Novelist on Australia’s Proposal to Adopt Fair Use Exception: Have the Decency to Call It Theft

From Australia, which is considering a major change to copyright law, comes an eloquent defense of keeping intact a system that enables authors to get paid when schools and the Australian government uses other organizations use their work. Author Linda Jaivin saves her harshest criticism, however, for the proposed addition of a fair use exception to Australia’s copyright law.*

Jaivin, who writes novels and nonfiction books focusing on China, details what a proposed repeal of statutory licenses would  mean for her and other authors.

“As a member of the rights management organisation Copyright Agency for many  years, I have received payments ranging from a few dollars to nearly one thousand. Among those bodies who have copied my work are universities and the  Attorney-General’s Department. The Australian Law Reform Commission’s proposed  repeal of statutory licences, which provide this secondary income, will rob me of an important source of revenue…”

Jaivin then gets to the fair use proposal:

“[A]nd the proposed new ”fair use” exception, that would allow even businesses to use copyrighted content without permission,  would mean  a business could steal the product of years of work, profit from it  and still have the gall to call this ”fair.”

If you are going to do this, please at least have the decency to call it by  its correct name: ”theft.’”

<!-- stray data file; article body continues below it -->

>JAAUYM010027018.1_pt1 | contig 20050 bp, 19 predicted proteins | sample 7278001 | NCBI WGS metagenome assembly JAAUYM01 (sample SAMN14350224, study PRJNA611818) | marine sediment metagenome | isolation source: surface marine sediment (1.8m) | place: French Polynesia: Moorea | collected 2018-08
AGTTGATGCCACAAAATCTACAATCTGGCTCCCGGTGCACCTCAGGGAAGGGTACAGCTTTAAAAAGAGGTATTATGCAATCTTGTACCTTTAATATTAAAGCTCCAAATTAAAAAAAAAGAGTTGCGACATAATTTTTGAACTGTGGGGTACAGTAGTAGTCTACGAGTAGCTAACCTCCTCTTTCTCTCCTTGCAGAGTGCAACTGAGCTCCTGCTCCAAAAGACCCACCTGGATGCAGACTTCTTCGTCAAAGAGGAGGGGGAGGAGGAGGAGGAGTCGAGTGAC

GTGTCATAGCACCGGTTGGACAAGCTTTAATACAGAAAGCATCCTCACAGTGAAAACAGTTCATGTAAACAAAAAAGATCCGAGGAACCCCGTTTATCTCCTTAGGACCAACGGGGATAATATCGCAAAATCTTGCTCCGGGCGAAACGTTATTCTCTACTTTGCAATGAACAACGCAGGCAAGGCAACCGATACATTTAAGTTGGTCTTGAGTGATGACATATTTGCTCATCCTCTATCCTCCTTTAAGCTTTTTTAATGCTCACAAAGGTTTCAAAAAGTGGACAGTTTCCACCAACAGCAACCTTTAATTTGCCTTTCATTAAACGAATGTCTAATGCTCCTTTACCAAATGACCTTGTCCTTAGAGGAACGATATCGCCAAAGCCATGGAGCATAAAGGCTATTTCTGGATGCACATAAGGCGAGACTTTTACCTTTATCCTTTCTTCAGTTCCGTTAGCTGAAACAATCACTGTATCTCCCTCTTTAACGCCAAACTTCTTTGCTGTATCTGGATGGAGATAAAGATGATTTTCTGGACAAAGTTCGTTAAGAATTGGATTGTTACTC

To allow others to steal and/or profit from intellectual property that we  have created is no different than saying it would be OK  to smash your way into  a designer’s atelier and grab whatever outfits you fancy.

The Commission’s proposal would replace statutory licenses for certain uses, including educational uses, with a system of “voluntary licensing arrangements” worked out by individual content owners (for more on how this would work, see this explanation from Australia’s Copyright Agency). Proponents say a more flexible system is better suited to the digital age. As Jaivin sees it:

“(The new system) will confront writers with the burden of tracking down copyright  breaches and of finding the means to prosecute them under law. Few of us have  the time, legal expertise or financial wherewithal to do so, so this effectively  disempowers us even to pursue what legal rights we would have left.

The ALRC would put the onus of proof of the crime on the victim, which cannot  be a good principle of law in any of its aspects.”

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*Fair use is a defense to copyright developed by American courts to reconcile copyright protection with free expression. It’s rather vaguely defined and its application varies greatly from case-to-case. Many other countries, including Australia, recognize a similar but much more carefully enumerated exception to copyright known as fair dealing.

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